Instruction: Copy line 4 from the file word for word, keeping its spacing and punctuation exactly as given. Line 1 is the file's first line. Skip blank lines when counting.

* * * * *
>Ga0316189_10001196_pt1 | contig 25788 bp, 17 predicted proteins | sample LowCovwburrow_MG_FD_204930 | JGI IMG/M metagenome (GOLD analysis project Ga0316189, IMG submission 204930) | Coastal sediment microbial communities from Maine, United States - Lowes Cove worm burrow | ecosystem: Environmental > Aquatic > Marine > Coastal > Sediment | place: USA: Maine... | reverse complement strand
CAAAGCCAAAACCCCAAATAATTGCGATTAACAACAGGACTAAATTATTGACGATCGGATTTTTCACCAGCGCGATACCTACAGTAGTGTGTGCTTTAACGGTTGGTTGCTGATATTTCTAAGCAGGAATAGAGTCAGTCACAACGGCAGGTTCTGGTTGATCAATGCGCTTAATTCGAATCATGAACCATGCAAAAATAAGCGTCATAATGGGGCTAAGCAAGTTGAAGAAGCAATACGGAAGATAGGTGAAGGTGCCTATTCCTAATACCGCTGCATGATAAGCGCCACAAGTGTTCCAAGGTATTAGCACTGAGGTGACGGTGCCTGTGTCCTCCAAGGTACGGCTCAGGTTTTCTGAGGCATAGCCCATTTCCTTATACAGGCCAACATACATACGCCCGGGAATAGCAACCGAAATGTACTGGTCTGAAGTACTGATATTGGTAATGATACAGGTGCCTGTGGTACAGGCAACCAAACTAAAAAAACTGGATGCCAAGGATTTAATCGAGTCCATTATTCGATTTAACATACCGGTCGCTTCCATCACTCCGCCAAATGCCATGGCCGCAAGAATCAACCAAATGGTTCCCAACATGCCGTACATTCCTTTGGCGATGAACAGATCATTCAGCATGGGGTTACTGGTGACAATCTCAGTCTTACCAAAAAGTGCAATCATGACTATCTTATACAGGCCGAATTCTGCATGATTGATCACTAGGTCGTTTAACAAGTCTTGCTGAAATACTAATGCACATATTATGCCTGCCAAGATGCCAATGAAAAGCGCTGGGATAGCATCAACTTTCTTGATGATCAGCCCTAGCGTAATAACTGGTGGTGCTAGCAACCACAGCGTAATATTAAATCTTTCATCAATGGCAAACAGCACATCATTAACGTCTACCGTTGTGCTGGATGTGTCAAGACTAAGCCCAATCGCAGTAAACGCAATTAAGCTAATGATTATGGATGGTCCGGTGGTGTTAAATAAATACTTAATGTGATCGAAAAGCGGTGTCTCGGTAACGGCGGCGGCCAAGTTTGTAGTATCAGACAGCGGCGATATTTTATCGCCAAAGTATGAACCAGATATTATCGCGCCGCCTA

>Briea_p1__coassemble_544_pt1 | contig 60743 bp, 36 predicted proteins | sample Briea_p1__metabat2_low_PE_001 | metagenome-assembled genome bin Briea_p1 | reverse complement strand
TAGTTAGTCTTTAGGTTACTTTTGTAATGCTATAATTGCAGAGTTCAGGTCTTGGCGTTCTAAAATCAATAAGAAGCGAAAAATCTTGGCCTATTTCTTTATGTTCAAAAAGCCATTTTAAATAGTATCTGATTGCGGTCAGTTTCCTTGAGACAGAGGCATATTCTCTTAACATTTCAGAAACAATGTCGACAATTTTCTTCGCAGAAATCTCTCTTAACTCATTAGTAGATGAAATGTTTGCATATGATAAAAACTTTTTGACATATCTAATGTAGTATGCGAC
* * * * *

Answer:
TAGTTAGTCTTTAGGTTACTTTTGTAATGCTATAATTGCAGAGTTCAGGTCTTGGCGTTCTAAAATCAATAAGAAGCGAAAAATCTTGGCCTATTTCTTTATGTTCAAAAAGCCATTTTAAATAGTATCTGATTGCGGTCAGTTTCCTTGAGACAGAGGCATATTCTCTTAACATTTCAGAAACAATGTCGACAATTTTCTTCGCAGAAATCTCTCTTAACTCATTAGTAGATGAAATGTTTGCATATGATAAAAACTTTTTGACATATCTAATGTAGTATGCGAC